We recently sat down for a conversation with Matt McCann, CEO and Founder of Access Earth – a new app that aims to promote accessibility through public and social participation.
Access Earth is a project that began when Matt took a trip to London in 2012. Matt has cerebral palsy, and had researched and chosen a hotel that, in addition to its desirable price and location, advertised itself as accessible. But, upon his arrival he had to navigate a series of steps to get to the reception desk. When he got to his room, he could not fit his rolling walker through the door. Ultimately, Matt asked for a refund and switched his accommodations – but it was remarkable to him that this first hotel was not nearly as accessible as it had claimed to be online. He also knew that his experience was not an anomaly, but rather something that people with disabilities face every day.
He returned to Ireland and began developing Access Earth – a tool to search, find, and rate the accessibility of public spaces. Matt crowdsources data from user feedback received through the app to capture the accessibility and usability of locations worldwide.
Since its inception over four years ago, Access Earth has gained international traction and has won partnerships from companies as giant as Microsoft. In speaking with Matt, we learned more about how he hopes to transform the public’s relationship to accessibility on a global scale.
Can you explain Access Earth?
The idea behind Access Earth is that it’s both a website and an app that allows people to share accessibility information about the buildings and public spaces they might go to, from coffee shops to museums and concert halls. Users answer a series of yes or no questions such as, “Is there a step-free entrance?” or “Are the doors wide enough?” And that information becomes available to all users. Ultimately, you create your own profile to define what needs are suitable for you, and personalize your experience using the app to more effectively navigate the places you want to go. We’re hoping to make accessibility information widely and easily available.
What are your goals for Access Earth? What sorts of challenges to do you expect to face?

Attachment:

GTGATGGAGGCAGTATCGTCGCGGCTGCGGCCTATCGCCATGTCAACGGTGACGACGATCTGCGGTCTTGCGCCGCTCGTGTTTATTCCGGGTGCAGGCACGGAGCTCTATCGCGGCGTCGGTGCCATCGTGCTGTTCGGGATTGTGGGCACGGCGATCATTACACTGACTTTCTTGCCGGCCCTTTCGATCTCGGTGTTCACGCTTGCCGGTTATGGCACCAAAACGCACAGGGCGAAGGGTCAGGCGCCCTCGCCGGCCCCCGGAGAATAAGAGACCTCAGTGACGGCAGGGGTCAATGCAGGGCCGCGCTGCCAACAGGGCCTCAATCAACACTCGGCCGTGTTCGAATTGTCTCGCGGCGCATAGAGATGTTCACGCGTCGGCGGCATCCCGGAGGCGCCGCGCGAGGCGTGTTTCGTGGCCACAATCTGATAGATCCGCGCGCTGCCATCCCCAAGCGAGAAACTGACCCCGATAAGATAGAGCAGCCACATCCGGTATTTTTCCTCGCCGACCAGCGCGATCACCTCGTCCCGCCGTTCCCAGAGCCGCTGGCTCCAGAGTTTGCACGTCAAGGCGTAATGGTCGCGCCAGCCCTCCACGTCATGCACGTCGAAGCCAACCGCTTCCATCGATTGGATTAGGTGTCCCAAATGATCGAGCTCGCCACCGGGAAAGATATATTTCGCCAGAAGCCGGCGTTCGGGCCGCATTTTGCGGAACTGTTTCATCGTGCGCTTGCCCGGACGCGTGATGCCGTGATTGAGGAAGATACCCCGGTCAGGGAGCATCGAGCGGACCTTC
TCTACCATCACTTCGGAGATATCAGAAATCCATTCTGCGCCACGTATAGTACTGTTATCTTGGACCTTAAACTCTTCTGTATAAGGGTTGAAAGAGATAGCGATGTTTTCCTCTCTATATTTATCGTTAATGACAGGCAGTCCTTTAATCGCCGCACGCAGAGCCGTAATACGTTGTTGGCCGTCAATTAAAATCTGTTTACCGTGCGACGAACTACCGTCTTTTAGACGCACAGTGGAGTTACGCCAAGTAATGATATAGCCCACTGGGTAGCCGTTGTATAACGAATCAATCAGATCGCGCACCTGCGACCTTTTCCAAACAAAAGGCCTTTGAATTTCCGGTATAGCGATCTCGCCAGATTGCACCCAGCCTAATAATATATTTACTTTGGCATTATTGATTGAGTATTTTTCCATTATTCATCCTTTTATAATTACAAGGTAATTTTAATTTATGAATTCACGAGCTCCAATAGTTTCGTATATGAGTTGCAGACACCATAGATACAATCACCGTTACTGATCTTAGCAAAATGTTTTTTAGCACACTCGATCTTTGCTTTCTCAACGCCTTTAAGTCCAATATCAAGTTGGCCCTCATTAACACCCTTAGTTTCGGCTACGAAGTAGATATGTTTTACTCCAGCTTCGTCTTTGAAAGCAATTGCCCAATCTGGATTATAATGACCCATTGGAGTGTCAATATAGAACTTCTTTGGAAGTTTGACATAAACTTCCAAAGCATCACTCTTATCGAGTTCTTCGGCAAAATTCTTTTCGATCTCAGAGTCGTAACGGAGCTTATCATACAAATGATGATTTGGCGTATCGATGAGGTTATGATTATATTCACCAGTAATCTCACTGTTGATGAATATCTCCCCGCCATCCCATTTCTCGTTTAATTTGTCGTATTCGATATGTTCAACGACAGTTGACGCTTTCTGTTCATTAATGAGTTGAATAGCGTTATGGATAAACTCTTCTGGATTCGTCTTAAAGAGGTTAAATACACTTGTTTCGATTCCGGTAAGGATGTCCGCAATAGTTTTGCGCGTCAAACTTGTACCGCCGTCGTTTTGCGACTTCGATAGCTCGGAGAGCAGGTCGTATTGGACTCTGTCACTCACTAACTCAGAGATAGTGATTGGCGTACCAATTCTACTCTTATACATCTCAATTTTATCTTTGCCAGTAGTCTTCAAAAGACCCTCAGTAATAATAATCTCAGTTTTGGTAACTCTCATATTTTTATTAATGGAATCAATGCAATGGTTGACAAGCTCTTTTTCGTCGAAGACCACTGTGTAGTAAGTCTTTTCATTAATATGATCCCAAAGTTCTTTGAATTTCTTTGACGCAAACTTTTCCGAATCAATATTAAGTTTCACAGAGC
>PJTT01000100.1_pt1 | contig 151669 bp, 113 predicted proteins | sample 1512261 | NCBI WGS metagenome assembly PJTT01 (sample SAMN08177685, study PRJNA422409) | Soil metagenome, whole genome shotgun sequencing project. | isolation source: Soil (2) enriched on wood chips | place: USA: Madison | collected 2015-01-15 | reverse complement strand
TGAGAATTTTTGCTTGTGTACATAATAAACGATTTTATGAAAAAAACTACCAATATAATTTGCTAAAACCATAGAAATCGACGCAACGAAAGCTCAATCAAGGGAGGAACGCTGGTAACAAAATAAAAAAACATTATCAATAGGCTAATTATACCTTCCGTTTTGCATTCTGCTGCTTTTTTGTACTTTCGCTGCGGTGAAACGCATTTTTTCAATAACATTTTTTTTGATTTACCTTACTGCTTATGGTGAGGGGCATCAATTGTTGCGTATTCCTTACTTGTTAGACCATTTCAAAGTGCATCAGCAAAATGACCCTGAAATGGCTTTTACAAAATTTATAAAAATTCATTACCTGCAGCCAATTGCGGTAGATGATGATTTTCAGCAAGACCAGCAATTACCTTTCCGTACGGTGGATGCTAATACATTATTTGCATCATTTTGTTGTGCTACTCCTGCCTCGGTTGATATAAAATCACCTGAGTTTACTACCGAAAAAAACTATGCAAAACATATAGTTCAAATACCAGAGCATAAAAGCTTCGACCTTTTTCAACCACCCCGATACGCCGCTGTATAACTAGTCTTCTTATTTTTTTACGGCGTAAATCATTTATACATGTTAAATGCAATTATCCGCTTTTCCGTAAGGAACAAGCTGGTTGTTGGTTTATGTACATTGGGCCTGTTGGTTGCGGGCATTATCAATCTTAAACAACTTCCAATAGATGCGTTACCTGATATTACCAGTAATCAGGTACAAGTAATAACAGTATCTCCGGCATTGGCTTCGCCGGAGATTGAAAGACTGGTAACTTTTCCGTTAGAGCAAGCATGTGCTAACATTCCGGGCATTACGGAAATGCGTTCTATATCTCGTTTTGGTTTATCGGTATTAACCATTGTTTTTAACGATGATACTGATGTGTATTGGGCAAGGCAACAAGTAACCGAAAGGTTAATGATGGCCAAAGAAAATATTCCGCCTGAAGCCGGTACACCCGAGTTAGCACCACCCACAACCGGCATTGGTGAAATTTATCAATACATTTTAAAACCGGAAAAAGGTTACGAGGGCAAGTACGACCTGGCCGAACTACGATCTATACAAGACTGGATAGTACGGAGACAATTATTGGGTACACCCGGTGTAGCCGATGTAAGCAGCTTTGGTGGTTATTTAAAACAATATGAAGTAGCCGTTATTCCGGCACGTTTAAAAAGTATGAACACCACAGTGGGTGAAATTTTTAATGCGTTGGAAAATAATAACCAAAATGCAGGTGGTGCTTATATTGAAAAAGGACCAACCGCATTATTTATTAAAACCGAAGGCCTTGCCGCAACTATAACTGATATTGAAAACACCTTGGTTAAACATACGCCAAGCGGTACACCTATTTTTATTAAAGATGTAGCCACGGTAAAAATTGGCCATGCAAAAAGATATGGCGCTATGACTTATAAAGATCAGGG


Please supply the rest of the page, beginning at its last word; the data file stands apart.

We’re trying to take data and feedback and return it to people as best and as quickly as possible. But that’s where, as we try for more funding and really build our team, we can focus on development and ensure that Access Earth will evolve exactly how we envision that it will.
And the route we’re taking… building relationships is the best route. But relationship building takes time, so it’s kind of a long road for us, but it’s going to be continuous and strong. We don’t want to be this viral flash in the sky, we want to be something that people can go back to every day, in all situations, in all modes of life. And that requires time.
And what are your thoughts on Google Maps’ new accessibility initiative?
It’s great. Seeing that a company the size of Google has decided that this is a relevant issue in need of solving… it’s a fantastic initiative and I’m excited to see how it grows. We know we will keep working and growing too, and the value of a company like ours is that we’re small and can adapt to user feedback a little more quickly than Google can. Perhaps it’s even a collaboration we can anticipate in the future. But Google’s project provides great visibility for accessibility, and it proves there’s a demand for this information and this market. There are people that just need to live their lives, and the more people who are contributing, the better.
You’ve said you hope Access Earth will become “the world’s most accessible accessibility platform.” Can you explain what accessibility means to you?
Access isn’t just the ramps and the doors. To me, it’s about choice. It’s all about providing options for people from, “these are the number of coffee shops you can go to,” to “these are the hotels you can stay at,” or “this is what it will be like when you get there.” We want to eliminate fear of the unknown.
What are your plans for 2017?
Well, we hope to continue making major updates to the app. And we’re really aiming for as much feedback as we can possibly collect. It will help us improve and distribute more data about more locations. Our next big event in the US will be the Abilities Expo in LA, at the end of March, and the one in New Jersey in May. We have a lot to do, and time is moving so quickly. But this work… what we’re trying to do… well, it’s not really work at all.